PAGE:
Two years ago, Electronic Arts, the cock of the walk of video-game monoliths, negotiated for exclusive licensing rights with the National Football League. It was a shrewd move, business wise, but one also made out of panic. EA's biggest rival in the obscenely lucrative virtual-football market, Sega, had started to outmatch EA's almighty Madden franchise with their 2K series, which held the trump cards in game play (tighter, and not as complicated, controls), veneer (better graphics, plus full-on ESPN presentation), and price (a shockingly low $19.99). This, of course, meant only one thing: Sega's little franchise that could needed to be killed.
EA's deal did just that. And predictably, when news of the deal was leaked, many a gamer kicked. Blogs and forums were set aflame, vows of an EA boycott were proclaimed—and then, even more predictably, people still rushed out to purchase Madden'06 upon its release. Free market and choices in product be damned, football still needed to be played, even if EA's first post-exclusivity title was little more than a minor gussying of the previous year's release. Just as the sport itself arrives every September, Madden arrives every August—and chumps everywhere, willing themselves to forget just how badly EA has conned them in the past, eagerly open their wallets.
Count me among those chumps, for Madden '07 has been spinning inside my PS2 for over a week now. While many of my complaints about the franchise remain—the controls are still too loose, the graphics often sketchy (especially on Sony's ancient console), and the overall interface clunky and boggling (don't get me started on John Madden's utterly predictable commentary)—football, as always, still needs to be played, even with an inferior product as your only option. Sega's glorious contribution is now a relic; Madden, despite a sea of flaws, is still better than nothing. Talk about the "Madden curse."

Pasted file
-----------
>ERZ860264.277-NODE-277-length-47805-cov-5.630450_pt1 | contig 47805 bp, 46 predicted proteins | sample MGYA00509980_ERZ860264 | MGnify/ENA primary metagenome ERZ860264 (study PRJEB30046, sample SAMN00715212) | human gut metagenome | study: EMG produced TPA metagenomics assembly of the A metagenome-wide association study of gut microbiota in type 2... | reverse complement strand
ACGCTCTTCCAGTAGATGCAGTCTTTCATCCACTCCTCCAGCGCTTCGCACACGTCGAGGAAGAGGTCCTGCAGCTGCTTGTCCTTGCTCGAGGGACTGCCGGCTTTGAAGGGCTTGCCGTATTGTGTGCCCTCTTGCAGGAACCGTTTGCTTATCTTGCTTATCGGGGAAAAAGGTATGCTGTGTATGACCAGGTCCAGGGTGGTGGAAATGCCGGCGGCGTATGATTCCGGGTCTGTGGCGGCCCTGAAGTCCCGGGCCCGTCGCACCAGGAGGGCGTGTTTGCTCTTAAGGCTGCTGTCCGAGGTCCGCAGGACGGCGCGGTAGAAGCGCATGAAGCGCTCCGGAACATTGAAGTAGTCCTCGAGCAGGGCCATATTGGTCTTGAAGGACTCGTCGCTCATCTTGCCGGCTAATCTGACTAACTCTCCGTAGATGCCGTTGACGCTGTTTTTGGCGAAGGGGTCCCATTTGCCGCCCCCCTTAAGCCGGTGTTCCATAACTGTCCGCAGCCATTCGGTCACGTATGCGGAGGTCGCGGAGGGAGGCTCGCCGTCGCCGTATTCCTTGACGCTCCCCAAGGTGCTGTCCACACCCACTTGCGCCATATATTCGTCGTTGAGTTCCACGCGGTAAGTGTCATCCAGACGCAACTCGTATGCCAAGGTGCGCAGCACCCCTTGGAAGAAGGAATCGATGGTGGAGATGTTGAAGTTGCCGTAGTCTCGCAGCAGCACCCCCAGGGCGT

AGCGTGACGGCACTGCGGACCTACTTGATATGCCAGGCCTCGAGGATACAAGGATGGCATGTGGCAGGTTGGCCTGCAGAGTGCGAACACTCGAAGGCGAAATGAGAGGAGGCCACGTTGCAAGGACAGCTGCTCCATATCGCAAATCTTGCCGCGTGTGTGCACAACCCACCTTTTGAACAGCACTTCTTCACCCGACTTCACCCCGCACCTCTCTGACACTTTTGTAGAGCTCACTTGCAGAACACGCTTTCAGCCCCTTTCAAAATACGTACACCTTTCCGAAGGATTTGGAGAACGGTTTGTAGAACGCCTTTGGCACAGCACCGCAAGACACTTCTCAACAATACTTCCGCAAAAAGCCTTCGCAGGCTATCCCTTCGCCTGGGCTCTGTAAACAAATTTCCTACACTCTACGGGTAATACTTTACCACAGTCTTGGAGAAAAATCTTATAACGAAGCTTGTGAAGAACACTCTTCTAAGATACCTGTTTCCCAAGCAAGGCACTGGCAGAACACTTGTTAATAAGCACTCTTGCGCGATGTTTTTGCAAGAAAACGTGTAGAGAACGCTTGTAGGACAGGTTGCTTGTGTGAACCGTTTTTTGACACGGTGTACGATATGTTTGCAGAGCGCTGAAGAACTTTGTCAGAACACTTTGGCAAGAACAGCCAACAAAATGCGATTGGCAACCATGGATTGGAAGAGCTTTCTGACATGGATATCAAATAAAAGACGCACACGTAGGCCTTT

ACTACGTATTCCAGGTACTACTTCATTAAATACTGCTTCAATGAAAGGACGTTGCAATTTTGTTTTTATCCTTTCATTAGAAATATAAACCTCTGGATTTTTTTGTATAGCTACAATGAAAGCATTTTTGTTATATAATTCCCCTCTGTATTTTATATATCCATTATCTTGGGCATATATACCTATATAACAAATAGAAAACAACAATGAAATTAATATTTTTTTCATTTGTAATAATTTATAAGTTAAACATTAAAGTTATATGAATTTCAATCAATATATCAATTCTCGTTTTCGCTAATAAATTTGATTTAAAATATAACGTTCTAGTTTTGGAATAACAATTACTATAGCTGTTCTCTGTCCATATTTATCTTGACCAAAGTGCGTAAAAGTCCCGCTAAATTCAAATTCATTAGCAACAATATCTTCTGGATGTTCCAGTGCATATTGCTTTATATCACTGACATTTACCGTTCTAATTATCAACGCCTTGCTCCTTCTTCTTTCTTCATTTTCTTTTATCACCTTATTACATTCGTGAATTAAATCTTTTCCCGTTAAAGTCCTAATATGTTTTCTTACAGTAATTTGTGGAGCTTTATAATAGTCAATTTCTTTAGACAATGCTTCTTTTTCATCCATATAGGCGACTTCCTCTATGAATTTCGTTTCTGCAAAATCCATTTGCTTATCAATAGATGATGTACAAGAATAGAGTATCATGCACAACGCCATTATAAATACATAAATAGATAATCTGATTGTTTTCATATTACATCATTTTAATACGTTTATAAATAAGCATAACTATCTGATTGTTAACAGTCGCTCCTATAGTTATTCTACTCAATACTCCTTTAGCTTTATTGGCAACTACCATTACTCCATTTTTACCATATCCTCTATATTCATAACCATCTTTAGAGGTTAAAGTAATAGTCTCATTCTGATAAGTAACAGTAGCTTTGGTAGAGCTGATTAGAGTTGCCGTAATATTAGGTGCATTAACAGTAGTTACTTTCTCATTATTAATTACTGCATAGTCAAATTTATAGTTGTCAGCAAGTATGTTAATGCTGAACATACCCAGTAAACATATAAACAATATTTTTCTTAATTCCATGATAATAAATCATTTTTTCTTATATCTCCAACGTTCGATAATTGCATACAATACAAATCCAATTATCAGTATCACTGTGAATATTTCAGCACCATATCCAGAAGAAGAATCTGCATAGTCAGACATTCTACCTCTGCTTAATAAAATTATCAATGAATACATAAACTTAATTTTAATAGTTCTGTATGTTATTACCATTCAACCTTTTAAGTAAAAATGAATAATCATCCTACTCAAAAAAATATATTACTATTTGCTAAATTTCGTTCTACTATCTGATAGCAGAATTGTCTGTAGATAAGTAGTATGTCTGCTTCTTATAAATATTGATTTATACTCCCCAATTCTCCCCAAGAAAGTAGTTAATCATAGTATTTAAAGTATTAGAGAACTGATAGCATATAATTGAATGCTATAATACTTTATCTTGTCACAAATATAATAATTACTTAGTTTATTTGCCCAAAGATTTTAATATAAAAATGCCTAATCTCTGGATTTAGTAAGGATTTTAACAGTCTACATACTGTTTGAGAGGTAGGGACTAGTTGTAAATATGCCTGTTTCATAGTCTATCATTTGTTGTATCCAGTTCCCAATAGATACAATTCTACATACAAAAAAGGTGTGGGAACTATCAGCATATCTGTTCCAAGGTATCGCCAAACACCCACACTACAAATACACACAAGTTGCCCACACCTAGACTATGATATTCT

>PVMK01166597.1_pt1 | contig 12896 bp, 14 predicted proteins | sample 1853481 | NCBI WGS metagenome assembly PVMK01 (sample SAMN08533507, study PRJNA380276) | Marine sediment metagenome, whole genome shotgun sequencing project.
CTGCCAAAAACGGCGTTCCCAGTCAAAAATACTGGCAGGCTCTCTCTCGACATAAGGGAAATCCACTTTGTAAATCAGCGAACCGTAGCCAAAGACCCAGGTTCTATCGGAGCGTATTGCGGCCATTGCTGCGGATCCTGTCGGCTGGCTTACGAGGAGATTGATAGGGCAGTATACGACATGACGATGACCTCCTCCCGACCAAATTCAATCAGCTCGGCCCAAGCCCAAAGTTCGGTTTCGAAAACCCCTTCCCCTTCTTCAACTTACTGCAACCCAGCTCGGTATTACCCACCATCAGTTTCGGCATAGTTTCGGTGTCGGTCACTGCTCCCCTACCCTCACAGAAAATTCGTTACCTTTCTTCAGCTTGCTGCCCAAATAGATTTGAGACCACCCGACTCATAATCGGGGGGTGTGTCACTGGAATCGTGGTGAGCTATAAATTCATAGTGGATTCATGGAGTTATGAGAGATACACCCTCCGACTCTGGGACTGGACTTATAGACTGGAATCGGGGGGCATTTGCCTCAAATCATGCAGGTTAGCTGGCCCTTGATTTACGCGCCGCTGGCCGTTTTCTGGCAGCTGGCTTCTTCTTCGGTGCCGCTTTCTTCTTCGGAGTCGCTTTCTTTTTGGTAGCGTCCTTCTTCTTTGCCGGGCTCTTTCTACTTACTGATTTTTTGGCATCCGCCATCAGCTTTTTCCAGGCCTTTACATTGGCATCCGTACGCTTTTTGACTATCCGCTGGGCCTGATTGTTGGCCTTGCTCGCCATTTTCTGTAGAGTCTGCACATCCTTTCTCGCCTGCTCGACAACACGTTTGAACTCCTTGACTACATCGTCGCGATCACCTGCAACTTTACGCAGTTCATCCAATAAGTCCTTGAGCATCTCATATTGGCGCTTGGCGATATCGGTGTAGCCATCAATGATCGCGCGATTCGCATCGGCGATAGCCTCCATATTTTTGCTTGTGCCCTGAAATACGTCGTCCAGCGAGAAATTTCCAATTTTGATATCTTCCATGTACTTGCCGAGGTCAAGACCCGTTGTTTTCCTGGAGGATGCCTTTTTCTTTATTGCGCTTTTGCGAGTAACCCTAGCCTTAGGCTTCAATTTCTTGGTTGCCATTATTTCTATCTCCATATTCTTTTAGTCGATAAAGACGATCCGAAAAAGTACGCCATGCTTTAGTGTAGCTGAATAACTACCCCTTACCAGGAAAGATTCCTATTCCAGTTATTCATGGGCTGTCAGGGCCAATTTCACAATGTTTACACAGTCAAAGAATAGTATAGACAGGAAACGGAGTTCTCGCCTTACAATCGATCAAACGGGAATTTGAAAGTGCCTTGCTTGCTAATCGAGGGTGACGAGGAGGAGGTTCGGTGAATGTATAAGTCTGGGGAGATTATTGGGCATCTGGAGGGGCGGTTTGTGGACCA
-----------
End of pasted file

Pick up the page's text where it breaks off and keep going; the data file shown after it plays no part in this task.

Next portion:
Still, at least EA made an attempt at revamping this year, beginning with an amped running game that at last allows for... well, an actual running game. Gone are the days of merely plowing your halfback into the offensive line in the hopes of finding a gap. In '07, you now have an impressive degree of control over your back's juking and cutting, allowing for missed tackles and more breakout runs. You can also man your lead blocker, hitting a charging lineman with precision. Both tweaks offer what previous Madden games have lacked: smart, and necessary, enhancements.
Also on hand is a solid franchise mode, along with an arsenal of bells and whistles (including, somewhat perplexingly, a fantasy-football option). But the true joy remains in online play, where you can dismantle friends and get an earful from pubescent prodigies who've already mastered the game between homework and wanking sessions. Football, after all, is about the pleasures of abuse—physically, emotionally, and mentally. Madden may be the only game in town, it may frustrate as much as it thrills, but fall wouldn't be the same without it.